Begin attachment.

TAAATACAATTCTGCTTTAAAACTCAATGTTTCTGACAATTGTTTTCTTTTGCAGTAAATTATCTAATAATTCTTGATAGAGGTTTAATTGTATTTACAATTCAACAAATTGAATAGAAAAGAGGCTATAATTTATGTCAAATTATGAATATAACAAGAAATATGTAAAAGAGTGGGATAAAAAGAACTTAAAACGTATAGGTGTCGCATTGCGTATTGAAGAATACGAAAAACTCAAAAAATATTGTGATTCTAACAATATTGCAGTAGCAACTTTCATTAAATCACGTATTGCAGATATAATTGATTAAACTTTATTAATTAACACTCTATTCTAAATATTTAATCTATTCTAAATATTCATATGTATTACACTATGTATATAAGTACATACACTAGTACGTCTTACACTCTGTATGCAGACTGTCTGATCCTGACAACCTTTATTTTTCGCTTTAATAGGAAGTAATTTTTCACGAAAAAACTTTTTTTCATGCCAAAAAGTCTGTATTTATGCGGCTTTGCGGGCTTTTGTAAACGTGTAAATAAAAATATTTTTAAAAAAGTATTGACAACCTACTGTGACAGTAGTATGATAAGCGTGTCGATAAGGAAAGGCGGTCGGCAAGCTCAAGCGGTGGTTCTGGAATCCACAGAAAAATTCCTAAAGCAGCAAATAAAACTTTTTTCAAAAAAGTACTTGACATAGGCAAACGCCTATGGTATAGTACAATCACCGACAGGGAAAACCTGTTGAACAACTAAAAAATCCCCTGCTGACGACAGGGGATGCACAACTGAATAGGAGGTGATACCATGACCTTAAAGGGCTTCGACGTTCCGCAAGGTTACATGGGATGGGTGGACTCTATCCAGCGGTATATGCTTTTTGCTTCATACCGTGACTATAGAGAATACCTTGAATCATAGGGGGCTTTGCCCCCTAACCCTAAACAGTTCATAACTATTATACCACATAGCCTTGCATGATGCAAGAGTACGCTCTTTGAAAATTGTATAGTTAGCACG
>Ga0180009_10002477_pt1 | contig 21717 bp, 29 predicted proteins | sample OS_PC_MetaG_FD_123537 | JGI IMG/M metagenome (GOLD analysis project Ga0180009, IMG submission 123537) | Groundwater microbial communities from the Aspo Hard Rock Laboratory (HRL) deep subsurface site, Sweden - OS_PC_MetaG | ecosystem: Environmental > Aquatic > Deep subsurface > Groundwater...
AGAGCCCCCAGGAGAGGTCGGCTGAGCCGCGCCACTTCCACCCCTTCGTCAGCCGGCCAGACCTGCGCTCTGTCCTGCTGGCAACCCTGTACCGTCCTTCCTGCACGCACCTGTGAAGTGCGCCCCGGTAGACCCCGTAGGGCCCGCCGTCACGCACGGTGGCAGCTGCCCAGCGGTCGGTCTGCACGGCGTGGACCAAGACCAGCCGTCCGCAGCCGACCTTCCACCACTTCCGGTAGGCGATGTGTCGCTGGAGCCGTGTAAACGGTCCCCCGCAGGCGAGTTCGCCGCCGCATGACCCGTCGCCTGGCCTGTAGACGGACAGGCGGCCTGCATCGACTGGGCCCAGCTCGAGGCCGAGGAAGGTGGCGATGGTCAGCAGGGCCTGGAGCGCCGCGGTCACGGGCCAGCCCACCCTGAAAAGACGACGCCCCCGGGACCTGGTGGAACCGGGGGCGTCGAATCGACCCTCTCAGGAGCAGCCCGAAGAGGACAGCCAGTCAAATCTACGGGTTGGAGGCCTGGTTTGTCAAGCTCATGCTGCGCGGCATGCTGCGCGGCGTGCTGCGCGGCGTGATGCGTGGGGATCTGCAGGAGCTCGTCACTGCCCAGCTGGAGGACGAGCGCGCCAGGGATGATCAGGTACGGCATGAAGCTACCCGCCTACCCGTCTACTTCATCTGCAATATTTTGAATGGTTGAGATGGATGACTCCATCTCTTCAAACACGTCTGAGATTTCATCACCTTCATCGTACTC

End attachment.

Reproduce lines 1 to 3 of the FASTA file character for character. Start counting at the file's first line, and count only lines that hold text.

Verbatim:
TAAATACAATTCTGCTTTAAAACTCAATGTTTCTGACAATTGTTTTCTTTTGCAGTAAATTATCTAATAATTCTTGATAGAGGTTTAATTGTATTTACAATTCAACAAATTGAATAGAAAAGAGGCTATAATTTATGTCAAATTATGAATATAACAAGAAATATGTAAAAGAGTGGGATAAAAAGAACTTAAAACGTATAGGTGTCGCATTGCGTATTGAAGAATACGAAAAACTCAAAAAATATTGTGATTCTAACAATATTGCAGTAGCAACTTTCATTAAATCACGTATTGCAGATATAATTGATTAAACTTTATTAATTAACACTCTATTCTAAATATTTAATCTATTCTAAATATTCATATGTATTACACTATGTATATAAGTACATACACTAGTACGTCTTACACTCTGTATGCAGACTGTCTGATCCTGACAACCTTTATTTTTCGCTTTAATAGGAAGTAATTTTTCACGAAAAAACTTTTTTTCATGCCAAAAAGTCTGTATTTATGCGGCTTTGCGGGCTTTTGTAAACGTGTAAATAAAAATATTTTTAAAAAAGTATTGACAACCTACTGTGACAGTAGTATGATAAGCGTGTCGATAAGGAAAGGCGGTCGGCAAGCTCAAGCGGTGGTTCTGGAATCCACAGAAAAATTCCTAAAGCAGCAAATAAAACTTTTTTCAAAAAAGTACTTGACATAGGCAAACGCCTATGGTATAGTACAATCACCGACAGGGAAAACCTGTTGAACAACTAAAAAATCCCCTGCTGACGACAGGGGATGCACAACTGAATAGGAGGTGATACCATGACCTTAAAGGGCTTCGACGTTCCGCAAGGTTACATGGGATGGGTGGACTCTATCCAGCGGTATATGCTTTTTGCTTCATACCGTGACTATAGAGAATACCTTGAATCATAGGGGGCTTTGCCCCCTAACCCTAAACAGTTCATAACTATTATACCACATAGCCTTGCATGATGCAAGAGTACGCTCTTTGAAAATTGTATAGTTAGCACG
>Ga0180009_10002477_pt1 | contig 21717 bp, 29 predicted proteins | sample OS_PC_MetaG_FD_123537 | JGI IMG/M metagenome (GOLD analysis project Ga0180009, IMG submission 123537) | Groundwater microbial communities from the Aspo Hard Rock Laboratory (HRL) deep subsurface site, Sweden - OS_PC_MetaG | ecosystem: Environmental > Aquatic > Deep subsurface > Groundwater...
AGAGCCCCCAGGAGAGGTCGGCTGAGCCGCGCCACTTCCACCCCTTCGTCAGCCGGCCAGACCTGCGCTCTGTCCTGCTGGCAACCCTGTACCGTCCTTCCTGCACGCACCTGTGAAGTGCGCCCCGGTAGACCCCGTAGGGCCCGCCGTCACGCACGGTGGCAGCTGCCCAGCGGTCGGTCTGCACGGCGTGGACCAAGACCAGCCGTCCGCAGCCGACCTTCCACCACTTCCGGTAGGCGATGTGTCGCTGGAGCCGTGTAAACGGTCCCCCGCAGGCGAGTTCGCCGCCGCATGACCCGTCGCCTGGCCTGTAGACGGACAGGCGGCCTGCATCGACTGGGCCCAGCTCGAGGCCGAGGAAGGTGGCGATGGTCAGCAGGGCCTGGAGCGCCGCGGTCACGGGCCAGCCCACCCTGAAAAGACGACGCCCCCGGGACCTGGTGGAACCGGGGGCGTCGAATCGACCCTCTCAGGAGCAGCCCGAAGAGGACAGCCAGTCAAATCTACGGGTTGGAGGCCTGGTTTGTCAAGCTCATGCTGCGCGGCATGCTGCGCGGCGTGCTGCGCGGCGTGATGCGTGGGGATCTGCAGGAGCTCGTCACTGCCCAGCTGGAGGACGAGCGCGCCAGGGATGATCAGGTACGGCATGAAGCTACCCGCCTACCCGTCTACTTCATCTGCAATATTTTGAATGGTTGAGATGGATGACTCCATCTCTTCAAACACGTCTGAGATTTCATCACCTTCATCGTACTC